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Discover Witney's many treasures before heading for a popular country park on the town's outskirts.
Distance 3.5 miles (5.7km)
Minimum time 1hr 30min
Level of difficulty Easy
Paths Pavements, meadow and waterside paths, 1 stile
Landscape Urban, country park and waterside on town outskirts
Suggested map aqua3 OS Explorer 180 Oxford
Start/finish SP 357096
Dog friendliness Busy streets at start and finish. Under control or on lead in Witney Lake and Meadows Country Park
Parking Public car park by Woolgate Shopping Centre, off Witan Way
Public toilets Woolgate Shopping Centre, recreation ground and Cogges Manor Farm Museum (for visitors)
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1 Turn right into Langdale Gate and walk along towards the Butter Cross. Turn left immediately before it and walk down the left side of Church Green. Have a look at the remains of the Bishop's Palace and then visit St Mary's Church next door. With your back to the church, walk along the left side of Church Green and turn left at the Butter Cross into Corn Street. Keep ahead and, when the street becomes pleasantly tree-lined, cutting between handsome houses, turn left just beyond the Three Horseshoes pub into The Crofts. Follow the road between terraced stone houses, evoking the days when Witney was a thriving mill town.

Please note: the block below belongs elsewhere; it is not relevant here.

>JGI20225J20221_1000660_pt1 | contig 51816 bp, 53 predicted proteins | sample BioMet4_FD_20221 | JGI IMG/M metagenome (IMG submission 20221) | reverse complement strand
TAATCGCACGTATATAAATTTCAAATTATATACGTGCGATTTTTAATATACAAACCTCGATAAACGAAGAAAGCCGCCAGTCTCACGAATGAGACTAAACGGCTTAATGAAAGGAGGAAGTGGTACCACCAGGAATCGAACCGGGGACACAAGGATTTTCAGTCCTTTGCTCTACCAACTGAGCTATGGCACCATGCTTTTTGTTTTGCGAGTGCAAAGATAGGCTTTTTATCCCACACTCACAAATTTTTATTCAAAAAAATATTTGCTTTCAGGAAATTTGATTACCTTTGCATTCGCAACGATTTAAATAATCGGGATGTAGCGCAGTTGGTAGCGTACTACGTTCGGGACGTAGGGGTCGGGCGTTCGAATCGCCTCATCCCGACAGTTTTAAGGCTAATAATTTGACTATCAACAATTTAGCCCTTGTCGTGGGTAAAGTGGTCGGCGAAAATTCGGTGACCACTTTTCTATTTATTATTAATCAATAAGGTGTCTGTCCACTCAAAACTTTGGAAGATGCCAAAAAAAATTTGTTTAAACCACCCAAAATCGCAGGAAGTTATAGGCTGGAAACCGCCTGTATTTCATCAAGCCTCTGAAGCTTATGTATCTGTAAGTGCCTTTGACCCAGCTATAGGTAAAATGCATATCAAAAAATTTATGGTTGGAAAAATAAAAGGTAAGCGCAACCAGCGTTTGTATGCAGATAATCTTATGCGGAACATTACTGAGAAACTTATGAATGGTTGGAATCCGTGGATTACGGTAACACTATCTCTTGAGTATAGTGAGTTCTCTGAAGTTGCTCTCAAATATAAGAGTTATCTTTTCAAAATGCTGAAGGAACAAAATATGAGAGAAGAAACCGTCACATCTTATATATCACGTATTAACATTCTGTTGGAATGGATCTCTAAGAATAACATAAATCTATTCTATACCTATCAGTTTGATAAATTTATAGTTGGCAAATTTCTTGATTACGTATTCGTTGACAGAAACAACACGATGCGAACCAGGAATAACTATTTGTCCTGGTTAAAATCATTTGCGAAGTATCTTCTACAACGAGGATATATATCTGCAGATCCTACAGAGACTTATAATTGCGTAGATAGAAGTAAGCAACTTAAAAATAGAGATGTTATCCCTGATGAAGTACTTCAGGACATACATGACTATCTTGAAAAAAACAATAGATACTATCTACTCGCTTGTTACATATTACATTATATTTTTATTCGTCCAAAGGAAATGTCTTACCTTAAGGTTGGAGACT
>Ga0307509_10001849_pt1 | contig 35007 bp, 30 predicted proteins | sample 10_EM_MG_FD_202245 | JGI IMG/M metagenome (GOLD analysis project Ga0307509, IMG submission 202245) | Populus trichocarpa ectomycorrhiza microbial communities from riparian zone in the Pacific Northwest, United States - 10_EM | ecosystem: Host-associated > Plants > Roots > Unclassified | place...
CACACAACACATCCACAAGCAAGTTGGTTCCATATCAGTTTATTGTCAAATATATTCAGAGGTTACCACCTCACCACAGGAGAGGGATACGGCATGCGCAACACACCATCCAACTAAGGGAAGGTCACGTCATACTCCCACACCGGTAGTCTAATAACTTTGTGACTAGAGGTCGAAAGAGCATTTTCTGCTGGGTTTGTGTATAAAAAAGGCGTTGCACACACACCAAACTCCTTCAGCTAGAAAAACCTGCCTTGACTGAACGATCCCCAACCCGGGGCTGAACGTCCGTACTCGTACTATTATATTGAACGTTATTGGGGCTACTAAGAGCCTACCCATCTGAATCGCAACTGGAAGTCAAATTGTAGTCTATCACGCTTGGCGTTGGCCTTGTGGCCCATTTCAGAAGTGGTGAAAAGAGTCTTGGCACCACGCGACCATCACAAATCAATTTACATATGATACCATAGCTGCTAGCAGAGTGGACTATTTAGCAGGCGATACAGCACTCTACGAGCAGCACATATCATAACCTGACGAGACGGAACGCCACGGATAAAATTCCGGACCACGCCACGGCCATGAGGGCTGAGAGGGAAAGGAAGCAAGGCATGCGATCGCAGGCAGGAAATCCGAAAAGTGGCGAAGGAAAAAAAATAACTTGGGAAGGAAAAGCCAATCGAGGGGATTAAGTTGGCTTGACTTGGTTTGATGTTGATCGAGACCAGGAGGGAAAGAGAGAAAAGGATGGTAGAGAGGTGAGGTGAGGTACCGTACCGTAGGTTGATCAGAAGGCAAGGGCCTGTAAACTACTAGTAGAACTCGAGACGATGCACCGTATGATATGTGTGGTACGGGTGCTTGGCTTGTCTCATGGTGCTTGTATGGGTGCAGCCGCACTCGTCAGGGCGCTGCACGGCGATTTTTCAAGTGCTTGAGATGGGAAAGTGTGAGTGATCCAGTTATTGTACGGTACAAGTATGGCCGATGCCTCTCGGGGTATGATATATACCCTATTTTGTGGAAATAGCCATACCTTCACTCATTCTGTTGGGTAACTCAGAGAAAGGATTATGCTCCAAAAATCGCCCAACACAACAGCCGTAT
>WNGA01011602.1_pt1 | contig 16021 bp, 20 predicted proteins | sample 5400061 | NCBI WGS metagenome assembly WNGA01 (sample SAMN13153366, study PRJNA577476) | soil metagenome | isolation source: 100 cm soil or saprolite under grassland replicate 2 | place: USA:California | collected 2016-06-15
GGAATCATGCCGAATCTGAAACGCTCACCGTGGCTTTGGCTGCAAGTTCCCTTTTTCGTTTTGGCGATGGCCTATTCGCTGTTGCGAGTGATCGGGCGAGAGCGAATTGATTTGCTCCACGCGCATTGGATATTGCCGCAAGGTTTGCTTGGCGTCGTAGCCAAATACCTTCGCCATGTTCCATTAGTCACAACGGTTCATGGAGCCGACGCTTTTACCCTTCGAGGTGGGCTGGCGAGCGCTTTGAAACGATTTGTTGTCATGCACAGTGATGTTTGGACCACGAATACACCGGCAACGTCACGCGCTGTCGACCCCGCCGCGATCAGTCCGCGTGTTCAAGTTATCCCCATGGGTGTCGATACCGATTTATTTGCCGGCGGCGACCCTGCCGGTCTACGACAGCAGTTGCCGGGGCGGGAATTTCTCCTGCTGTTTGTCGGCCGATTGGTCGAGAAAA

2 Follow The Crofts to the left and turn right at the end. Keep a stone wall on the left and walk along to St Mary's Court. Continue ahead along an alleyway, with a school and the spire of St Mary's on the left and, when you reach the corner of a recreation ground, keep to its right edge, passing a toilet block. Turn right at the road, then turn first left at the pedestrian lights into Station Lane.
3 Follow the road through an industrial estate and take the path at the end, beneath the A40. Avoid a footbridge on the right and walk ahead through a kissing gate. The walk now cuts between Witney Lake and surrounding meadows, part of a country park. Continue along the lakeside path, with the houses of Ducklington seen over to the right beyond an area of scrub. Keep Emma's Dike left and curve to the left. The lake is still clearly seen, as is Witney church spire at intervals in the distance. On the right is the River Windrush. Make for a large concrete bridge and cross it, branching left to a kissing gate.